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COLUMN: Summer reflections on the honey bee

By JOYANNA LOVE/ Managing Editor

The other day as I was walking in some grass I looked down and noticed a honey bee on a clover flower.

Given all I have heard about the decline of the honey bee population over recent years, I was glad I didn’t step on it.

I am not used to seeing honey bees around. Mostly, I see hornets. Hornets are so much more scary looking than honey bees.

Believe it or not I have learned a lot about bees just through working for The Clanton Advertiser. The local beekeeping association and the state conference held here have served as good sources for stories and fun pictures.

It was at one of these events that I first heard about colony collapse disorder, which is when a colony of bees suddenly dies off. A variety of factors can contribute to this, including parasites. Fortunately for Chiton County produce, there are a number of local beekeepers working to keep these primary pollinators local.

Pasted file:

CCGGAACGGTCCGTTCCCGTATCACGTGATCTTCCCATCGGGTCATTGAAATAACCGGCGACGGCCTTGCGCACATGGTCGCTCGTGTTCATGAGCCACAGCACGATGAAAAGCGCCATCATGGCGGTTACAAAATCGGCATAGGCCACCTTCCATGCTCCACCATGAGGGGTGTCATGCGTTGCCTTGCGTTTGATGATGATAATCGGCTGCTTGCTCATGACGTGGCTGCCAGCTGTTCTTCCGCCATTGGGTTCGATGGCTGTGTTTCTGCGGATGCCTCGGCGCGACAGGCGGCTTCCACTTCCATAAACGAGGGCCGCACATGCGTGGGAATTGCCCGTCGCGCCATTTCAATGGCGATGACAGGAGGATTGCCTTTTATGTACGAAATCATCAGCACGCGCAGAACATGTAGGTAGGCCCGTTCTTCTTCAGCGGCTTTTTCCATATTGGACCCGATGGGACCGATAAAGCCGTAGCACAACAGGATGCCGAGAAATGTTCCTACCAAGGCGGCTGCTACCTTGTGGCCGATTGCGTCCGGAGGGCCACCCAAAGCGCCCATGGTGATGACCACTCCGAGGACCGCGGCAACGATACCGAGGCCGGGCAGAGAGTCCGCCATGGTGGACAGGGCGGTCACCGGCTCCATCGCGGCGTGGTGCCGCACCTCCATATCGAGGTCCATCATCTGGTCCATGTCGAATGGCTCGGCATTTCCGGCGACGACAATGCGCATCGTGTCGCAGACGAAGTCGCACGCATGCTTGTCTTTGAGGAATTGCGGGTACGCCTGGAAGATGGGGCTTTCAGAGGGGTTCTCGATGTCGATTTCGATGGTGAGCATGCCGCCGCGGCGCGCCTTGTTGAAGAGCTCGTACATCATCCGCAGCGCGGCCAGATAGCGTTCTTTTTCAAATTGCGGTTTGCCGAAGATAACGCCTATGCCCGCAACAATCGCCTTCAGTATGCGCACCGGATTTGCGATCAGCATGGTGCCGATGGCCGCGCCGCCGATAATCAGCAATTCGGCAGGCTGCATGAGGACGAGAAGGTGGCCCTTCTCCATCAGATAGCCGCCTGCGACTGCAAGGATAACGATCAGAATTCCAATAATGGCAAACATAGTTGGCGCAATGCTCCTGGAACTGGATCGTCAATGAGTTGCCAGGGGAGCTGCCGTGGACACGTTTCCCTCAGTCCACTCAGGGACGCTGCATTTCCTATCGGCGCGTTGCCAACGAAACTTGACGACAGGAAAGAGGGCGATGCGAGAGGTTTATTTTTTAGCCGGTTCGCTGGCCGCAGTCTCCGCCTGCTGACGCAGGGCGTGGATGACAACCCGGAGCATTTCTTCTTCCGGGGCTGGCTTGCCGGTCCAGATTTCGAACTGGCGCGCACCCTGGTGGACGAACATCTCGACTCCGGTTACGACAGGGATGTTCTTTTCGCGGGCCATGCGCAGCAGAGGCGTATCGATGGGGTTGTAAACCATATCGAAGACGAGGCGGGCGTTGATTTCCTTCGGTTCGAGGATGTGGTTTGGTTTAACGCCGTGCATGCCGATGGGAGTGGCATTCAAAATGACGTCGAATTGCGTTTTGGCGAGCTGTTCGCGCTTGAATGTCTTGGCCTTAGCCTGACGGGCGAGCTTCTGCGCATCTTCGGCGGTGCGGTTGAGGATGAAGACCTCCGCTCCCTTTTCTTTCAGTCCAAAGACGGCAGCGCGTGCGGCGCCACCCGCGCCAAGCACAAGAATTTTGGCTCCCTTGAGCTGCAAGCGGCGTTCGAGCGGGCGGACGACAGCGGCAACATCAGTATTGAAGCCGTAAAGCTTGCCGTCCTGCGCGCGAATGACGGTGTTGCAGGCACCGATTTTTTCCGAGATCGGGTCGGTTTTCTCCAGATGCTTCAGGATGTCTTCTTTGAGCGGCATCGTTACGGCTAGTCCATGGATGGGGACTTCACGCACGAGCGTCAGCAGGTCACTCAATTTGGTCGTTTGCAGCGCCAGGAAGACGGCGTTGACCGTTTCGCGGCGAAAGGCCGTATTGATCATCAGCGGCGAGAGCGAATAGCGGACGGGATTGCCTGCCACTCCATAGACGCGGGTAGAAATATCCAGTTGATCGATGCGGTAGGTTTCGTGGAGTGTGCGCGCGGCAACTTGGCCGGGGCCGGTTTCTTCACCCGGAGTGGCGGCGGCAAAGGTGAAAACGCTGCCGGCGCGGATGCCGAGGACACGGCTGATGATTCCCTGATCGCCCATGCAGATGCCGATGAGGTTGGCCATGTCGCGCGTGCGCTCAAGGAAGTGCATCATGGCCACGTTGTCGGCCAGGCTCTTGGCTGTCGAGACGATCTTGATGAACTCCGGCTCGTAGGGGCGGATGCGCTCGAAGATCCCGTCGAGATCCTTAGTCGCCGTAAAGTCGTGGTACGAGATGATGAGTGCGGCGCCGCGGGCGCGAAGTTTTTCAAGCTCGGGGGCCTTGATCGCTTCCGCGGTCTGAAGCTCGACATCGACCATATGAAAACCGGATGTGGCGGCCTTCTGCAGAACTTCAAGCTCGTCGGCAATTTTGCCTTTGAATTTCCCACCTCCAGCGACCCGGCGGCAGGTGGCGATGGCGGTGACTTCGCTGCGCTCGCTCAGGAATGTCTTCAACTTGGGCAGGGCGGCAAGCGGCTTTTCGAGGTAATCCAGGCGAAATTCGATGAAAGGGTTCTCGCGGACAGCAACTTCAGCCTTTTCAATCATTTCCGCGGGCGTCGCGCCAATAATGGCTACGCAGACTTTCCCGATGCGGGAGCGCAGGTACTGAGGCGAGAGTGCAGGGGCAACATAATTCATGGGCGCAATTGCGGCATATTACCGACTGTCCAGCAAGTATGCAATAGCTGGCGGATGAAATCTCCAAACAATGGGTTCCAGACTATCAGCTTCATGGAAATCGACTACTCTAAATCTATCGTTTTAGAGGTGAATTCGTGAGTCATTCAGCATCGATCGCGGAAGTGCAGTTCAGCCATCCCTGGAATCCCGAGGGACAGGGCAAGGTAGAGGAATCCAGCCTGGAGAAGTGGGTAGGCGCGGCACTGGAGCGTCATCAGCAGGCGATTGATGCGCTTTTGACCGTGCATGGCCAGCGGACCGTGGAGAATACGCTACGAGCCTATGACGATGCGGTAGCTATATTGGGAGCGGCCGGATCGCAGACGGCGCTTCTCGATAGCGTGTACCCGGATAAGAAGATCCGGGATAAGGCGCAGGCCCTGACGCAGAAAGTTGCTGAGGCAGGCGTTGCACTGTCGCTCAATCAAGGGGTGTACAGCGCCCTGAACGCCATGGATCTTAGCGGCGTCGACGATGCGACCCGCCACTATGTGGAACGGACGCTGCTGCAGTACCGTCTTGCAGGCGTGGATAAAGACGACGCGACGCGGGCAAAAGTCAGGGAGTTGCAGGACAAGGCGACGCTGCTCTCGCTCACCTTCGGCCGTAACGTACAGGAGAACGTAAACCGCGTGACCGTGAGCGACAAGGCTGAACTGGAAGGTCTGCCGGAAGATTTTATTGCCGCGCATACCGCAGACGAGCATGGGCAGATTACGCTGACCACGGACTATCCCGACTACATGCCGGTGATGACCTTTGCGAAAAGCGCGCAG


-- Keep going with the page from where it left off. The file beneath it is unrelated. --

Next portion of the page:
In recent months, I have had the opportunity to interview two beekeepers about what they do with the honey they collect. There are a number of possibilities, ranging from selling it raw to using it for an ingredient in soap.

My most recent interview was about a delicacy I had never heard of until recently — creamed honey. The creaming process causes the honey to crystalize at a rate faster than normal creating a thicker, more spreadable honey. It also gives the opportunity to add flavors.

Raw honey also has been said to have a number of medicinal purposes.

Honey bees have been known to make hives in some not so convenient places for homeowners. The Chilton County Beekeeper Association can help remove them. Contact information is available on the Chilton County Beekeeper Association Facebook or website.

By calling in someone who can relocate the bees rather than simply spraying them, residents can help local bee populations survive.